Do I qualify to design a solution to a problem? Yes I do!
With this blog, I and my team would like to reflect on our learning during a 7-week online course on ‘Human Centred Design’ with +Acumen and present the methodology we used. Our team “Apaches!” had the following members:
a) Abhishek b) Sayeed c) Muskan d) Akanksha
As a part of the process, we had to choose a problem statement. Based on the given readings and virtual meetings, we decided to pursue this challenge:
“How Might We Enable More Young People to Become Social Entrepreneurs?“
Sensing and Empathy Mapping:
While more and more young people are interested in social entrepreneurship as a means for tackling some of the world’s toughest challenges, many aspiring social entrepreneurs fail to move beyond the initial idea phase because the infrastructure to support them is lacking. Some are unable to gain access to networks or mentors who could provide the knowledge and experience to confront major decisions, while others lack the capital they need to start their venture.
We had 4 types of interactions as suggested in the course – ‘Learn from people’, ‘Learn from Experts’, ‘Immerse yourself in the context’, and ‘Seek Analogous Inspiration’. We came across interesting opinions to look at the problem in a broad spectrum.
a) Learn from People:
We approached a wide pool of people including students pursuing post-graduation in Business Administration, graduates, their families and start-up founders. They said that they see huge potential for a career as an entrepreneur given that India is a big market and think that financial resources are a major factor that determines confidence of an entrepreneur starting up. Surya Teja, an MBA graduate said that the expensive structure of quality education in India results in young people burdened with repayment of loan and thus, people like him would prefer working as a salaried employee to attain financial stability before they venture into starting up something of their own. Also, the exposure to social issues among well-to-do young people is not enough. The previous generation reinforces that youth is fast-paced, lacks the understanding of problems and are impatient to find long-term solutions that address root causes but rather look for temporary fixes. Given the current scenario, youth aspirations seem to be far away from social entrepreneurship unless they are financially well backed.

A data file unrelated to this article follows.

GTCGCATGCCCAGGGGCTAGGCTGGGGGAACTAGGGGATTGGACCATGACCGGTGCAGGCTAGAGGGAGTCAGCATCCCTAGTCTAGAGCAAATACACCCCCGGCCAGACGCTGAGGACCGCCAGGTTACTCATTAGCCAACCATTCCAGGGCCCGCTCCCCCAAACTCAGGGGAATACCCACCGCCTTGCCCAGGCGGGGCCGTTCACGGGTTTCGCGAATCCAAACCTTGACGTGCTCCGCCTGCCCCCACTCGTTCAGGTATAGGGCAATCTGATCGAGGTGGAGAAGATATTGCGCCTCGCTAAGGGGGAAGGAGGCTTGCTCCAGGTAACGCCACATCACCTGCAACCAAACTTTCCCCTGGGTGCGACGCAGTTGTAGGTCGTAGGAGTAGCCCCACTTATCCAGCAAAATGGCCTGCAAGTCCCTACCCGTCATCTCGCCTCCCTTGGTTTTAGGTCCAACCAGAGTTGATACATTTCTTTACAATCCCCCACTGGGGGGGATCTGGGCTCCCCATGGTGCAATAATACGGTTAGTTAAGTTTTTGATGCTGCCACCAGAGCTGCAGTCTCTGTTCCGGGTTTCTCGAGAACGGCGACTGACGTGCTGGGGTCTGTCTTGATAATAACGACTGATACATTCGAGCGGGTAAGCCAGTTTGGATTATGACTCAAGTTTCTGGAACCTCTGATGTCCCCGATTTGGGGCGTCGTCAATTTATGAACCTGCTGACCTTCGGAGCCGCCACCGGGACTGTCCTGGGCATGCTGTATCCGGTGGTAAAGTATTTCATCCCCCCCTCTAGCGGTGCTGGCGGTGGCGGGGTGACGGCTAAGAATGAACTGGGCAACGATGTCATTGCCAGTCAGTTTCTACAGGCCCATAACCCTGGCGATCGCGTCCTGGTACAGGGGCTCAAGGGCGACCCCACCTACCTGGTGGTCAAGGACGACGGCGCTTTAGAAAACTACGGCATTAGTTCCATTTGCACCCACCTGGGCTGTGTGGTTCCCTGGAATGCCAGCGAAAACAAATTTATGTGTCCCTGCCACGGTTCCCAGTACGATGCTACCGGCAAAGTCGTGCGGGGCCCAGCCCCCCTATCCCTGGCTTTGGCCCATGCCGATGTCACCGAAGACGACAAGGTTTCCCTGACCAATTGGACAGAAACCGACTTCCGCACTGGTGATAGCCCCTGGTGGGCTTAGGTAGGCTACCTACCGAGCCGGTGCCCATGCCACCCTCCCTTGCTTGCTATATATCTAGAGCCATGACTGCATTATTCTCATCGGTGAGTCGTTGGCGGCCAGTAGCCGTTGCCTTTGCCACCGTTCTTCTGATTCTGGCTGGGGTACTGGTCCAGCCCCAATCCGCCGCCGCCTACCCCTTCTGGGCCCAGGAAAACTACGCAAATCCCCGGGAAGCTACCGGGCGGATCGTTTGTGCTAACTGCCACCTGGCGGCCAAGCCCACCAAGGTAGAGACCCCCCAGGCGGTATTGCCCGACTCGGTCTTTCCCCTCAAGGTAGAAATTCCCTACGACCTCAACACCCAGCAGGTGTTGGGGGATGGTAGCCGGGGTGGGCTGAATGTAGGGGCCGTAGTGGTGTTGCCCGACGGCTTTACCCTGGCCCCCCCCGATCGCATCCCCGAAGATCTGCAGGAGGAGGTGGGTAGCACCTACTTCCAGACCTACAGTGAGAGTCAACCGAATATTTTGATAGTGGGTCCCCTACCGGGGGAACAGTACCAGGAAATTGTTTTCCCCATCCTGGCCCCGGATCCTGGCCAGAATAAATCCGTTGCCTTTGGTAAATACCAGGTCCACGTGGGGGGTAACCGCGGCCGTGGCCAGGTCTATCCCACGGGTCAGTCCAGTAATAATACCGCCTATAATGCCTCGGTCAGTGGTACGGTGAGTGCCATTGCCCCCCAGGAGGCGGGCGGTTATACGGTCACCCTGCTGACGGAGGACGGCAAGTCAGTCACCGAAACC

b) Learn from Expert:
Rahul Nainwal, founder of iVolunteer brings an interesting point during the discussion. He says that often, people fail to demarcate the thin line distinguishing between an ‘Entrepreneur’ and a ‘Social Entrepreneur’. While many people come up with ideas and business models that generate profit, to become a social entrepreneur, it takes a lot more effort. As per him, one qualifies as a social entrepreneur if one’s business model is suited to have a considerable impact on a certain social issue. The same model can be horizontally deployed in any other area having similar challenges but it has to be sustainable.